On September 15th last year, I officially arrived as a Peace Corps trainee in Macedonia. The time has passed so quickly, that I am beginning to realize with growing trepidation that I will find myself sitting in front of my computer typing the words “Saying Farewell” in very little time at all.
In looking back over the past year, I am beginning to realize how far I have (and have not) come from the version of me that stepped off the plane last fall. More than anything, the multitude of experiences – good and bad – have refined my values, ideals, and boundaries – perhaps because the experience has tested all of these areas.
Over a cup of coffee with one of my language teachers, he jokingly remarked “You came to change Macedonia, and we changed you!” I laughed – isn’t it true that as Peace Corps volunteers, we arrive with the hope to help the citizens of the country in which we serve to make a positive impact in their communities? We (or at least, I) could not anticipate all of the changes that would occur internally in order to be able to do this work – to integrate with a foreign community and culture, to overcome adversity, to admit weakness, to create strength (or even just the illusion of it), to step outside one’s comfort zone.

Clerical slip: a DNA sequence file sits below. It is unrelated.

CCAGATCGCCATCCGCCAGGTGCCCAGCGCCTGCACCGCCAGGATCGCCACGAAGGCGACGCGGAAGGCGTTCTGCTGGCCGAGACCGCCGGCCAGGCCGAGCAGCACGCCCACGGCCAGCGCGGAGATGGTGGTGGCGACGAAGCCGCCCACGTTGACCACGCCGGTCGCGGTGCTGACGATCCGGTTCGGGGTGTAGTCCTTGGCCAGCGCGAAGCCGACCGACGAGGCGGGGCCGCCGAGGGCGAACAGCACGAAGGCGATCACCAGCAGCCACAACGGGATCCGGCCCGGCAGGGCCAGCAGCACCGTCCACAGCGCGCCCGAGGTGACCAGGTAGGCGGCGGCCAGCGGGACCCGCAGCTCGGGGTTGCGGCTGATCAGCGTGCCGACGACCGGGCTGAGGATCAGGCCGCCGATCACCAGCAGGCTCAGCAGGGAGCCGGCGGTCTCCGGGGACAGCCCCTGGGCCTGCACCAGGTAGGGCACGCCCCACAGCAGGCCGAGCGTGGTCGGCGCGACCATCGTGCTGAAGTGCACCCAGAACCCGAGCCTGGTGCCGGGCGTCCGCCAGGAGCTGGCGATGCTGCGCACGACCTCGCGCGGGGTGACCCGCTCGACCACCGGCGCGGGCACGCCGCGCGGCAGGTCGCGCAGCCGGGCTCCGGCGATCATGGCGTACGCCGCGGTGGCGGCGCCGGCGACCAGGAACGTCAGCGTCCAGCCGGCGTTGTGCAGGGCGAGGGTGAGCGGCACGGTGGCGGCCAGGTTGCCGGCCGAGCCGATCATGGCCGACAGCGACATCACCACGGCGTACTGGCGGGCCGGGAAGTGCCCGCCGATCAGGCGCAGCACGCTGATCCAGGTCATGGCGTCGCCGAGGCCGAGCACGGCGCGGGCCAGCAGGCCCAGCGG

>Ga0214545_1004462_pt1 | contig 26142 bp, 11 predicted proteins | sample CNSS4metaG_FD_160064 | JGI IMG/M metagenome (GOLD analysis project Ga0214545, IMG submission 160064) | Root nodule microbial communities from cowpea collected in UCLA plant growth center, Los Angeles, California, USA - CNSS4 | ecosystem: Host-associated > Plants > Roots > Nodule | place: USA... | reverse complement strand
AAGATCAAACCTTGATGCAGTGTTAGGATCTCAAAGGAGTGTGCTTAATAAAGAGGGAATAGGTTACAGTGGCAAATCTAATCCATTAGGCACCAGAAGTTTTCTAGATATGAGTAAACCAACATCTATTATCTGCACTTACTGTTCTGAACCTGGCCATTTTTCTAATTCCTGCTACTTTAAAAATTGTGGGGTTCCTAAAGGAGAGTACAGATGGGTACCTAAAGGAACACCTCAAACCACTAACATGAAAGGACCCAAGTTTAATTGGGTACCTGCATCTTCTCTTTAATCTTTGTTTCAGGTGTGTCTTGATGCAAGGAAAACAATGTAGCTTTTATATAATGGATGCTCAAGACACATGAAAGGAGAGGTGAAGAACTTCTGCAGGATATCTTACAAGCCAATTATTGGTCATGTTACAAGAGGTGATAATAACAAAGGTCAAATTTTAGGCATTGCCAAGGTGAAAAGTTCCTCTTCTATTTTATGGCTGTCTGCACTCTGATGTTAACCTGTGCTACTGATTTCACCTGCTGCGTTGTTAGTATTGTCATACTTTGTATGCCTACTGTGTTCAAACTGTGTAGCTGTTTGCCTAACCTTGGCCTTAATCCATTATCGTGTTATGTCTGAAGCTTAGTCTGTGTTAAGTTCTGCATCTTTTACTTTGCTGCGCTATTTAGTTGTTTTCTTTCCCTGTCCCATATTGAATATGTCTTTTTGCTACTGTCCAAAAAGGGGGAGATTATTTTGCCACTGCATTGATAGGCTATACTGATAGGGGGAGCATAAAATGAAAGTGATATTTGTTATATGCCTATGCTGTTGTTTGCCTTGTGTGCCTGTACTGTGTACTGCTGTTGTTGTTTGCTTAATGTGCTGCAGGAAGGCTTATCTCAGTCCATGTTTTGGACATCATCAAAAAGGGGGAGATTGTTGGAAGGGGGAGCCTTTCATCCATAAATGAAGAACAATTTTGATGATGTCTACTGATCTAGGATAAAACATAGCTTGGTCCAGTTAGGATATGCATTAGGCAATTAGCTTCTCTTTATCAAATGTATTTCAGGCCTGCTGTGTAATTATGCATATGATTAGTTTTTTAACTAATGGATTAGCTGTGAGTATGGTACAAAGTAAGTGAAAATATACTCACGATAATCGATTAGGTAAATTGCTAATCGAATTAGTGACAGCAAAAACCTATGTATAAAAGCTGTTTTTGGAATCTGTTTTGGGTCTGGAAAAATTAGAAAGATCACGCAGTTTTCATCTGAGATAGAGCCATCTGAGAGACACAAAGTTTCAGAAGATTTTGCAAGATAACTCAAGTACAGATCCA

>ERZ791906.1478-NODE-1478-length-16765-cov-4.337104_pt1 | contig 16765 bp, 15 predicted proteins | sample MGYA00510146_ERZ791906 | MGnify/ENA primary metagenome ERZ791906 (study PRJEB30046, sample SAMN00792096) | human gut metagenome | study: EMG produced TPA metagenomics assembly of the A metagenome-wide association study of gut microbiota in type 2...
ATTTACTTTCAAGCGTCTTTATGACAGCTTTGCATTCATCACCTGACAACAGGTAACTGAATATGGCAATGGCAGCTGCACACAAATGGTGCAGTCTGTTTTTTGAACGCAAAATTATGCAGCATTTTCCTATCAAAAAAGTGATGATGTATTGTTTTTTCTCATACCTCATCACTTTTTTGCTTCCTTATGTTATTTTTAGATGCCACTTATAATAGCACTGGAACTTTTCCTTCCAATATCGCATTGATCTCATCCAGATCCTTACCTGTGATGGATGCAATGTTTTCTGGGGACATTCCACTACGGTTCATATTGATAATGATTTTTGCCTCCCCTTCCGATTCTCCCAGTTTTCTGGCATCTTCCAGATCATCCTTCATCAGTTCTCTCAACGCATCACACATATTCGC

Some of these changes occur unwittingly, such as when I catch myself staring in true dibranche fashion – aka, like a local – at someone that I do not know walking down the street (I completely understand why I was stared at when I arrived in town – I was an unknown face, a rare occurrence in a town of 8,000 people); while others I made by choice or through experience. Some changes I adamantly decided not to make, which taught me about my own character.
As a Peace Corps volunteer, you become what you are needed to be and what you are willing to be. None of us came perfectly pre-packaged to fulfill the expectations of our communities or our organizations. When I had spoken with RPCVs in the U.S. as I prepared for my departure, they all universally said that it was in their second year that they felt as though they “hit their stride.” In other words, they understand what needed to be done, what they wanted to do, and they had a the knowledge and resources (hopefully) to do the work that they had joined the Peace Corps to do.
Fingers crossed that the same is true for me.